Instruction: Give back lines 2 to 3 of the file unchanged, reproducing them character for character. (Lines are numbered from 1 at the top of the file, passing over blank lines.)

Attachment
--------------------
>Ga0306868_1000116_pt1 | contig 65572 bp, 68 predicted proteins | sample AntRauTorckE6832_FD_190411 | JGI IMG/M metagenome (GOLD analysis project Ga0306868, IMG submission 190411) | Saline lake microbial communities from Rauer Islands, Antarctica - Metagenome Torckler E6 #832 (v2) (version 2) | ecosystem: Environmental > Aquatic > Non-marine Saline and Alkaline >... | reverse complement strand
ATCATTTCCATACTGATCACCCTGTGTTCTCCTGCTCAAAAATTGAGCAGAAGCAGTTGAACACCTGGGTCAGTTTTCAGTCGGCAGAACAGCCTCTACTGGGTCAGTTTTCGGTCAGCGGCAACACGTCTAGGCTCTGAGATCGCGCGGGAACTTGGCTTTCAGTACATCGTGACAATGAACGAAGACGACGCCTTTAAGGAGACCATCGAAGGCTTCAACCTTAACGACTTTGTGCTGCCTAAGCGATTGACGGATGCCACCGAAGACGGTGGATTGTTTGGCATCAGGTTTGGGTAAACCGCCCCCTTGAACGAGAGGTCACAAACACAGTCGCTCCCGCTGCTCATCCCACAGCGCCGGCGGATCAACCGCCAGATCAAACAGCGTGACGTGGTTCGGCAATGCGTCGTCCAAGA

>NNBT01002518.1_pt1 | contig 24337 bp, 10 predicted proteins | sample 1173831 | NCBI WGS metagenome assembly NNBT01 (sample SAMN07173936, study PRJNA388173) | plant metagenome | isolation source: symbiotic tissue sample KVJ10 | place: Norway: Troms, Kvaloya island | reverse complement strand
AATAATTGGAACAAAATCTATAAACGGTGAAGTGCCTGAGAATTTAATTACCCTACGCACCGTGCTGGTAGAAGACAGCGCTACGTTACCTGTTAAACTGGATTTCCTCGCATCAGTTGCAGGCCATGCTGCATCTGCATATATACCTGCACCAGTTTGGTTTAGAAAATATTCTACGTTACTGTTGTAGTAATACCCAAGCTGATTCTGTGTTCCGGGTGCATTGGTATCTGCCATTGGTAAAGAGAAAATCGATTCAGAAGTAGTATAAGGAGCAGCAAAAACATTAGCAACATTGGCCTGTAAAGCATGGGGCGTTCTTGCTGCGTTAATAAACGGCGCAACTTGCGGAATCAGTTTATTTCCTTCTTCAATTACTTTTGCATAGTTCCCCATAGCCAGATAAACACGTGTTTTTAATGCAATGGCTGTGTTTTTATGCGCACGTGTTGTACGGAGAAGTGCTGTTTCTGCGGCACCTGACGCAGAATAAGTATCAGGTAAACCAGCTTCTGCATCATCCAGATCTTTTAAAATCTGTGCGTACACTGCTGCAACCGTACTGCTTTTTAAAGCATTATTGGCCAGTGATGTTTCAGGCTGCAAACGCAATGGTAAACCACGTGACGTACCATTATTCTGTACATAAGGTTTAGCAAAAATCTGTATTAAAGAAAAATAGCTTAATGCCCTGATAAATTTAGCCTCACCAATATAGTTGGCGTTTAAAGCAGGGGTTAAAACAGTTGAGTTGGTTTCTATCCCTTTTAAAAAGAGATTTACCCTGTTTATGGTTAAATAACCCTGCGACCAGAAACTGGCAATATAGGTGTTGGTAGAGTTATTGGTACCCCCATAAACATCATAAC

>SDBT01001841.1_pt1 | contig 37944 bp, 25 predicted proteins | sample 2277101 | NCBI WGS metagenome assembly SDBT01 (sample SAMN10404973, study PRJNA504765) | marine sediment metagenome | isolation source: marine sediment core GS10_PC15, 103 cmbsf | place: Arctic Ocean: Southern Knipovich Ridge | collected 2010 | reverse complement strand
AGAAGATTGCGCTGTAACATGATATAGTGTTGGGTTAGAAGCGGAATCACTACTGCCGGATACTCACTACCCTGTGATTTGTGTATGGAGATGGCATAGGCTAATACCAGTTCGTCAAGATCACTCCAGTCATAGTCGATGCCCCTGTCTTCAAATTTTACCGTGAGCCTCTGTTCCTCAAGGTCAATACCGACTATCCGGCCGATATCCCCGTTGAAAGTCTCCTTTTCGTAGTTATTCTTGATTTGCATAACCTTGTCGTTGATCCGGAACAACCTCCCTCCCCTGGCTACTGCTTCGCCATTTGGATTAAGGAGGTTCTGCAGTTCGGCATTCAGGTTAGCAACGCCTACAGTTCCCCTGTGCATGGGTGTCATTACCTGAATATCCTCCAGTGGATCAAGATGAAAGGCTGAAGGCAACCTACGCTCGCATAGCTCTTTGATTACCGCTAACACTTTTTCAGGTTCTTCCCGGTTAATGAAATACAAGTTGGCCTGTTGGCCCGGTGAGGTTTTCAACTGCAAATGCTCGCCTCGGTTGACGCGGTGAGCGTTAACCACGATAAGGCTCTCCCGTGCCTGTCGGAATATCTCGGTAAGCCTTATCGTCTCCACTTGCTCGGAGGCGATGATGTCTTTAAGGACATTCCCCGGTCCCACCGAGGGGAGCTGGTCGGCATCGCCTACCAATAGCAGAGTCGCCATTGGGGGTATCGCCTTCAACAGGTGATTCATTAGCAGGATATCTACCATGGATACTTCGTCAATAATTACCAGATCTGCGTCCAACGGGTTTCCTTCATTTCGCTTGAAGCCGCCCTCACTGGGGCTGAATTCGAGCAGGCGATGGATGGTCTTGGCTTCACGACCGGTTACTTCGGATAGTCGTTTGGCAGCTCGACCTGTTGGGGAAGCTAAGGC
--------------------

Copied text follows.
ATCATTTCCATACTGATCACCCTGTGTTCTCCTGCTCAAAAATTGAGCAGAAGCAGTTGAACACCTGGGTCAGTTTTCAGTCGGCAGAACAGCCTCTACTGGGTCAGTTTTCGGTCAGCGGCAACACGTCTAGGCTCTGAGATCGCGCGGGAACTTGGCTTTCAGTACATCGTGACAATGAACGAAGACGACGCCTTTAAGGAGACCATCGAAGGCTTCAACCTTAACGACTTTGTGCTGCCTAAGCGATTGACGGATGCCACCGAAGACGGTGGATTGTTTGGCATCAGGTTTGGGTAAACCGCCCCCTTGAACGAGAGGTCACAAACACAGTCGCTCCCGCTGCTCATCCCACAGCGCCGGCGGATCAACCGCCAGATCAAACAGCGTGACGTGGTTCGGCAATGCGTCGTCCAAGA

>NNBT01002518.1_pt1 | contig 24337 bp, 10 predicted proteins | sample 1173831 | NCBI WGS metagenome assembly NNBT01 (sample SAMN07173936, study PRJNA388173) | plant metagenome | isolation source: symbiotic tissue sample KVJ10 | place: Norway: Troms, Kvaloya island | reverse complement strand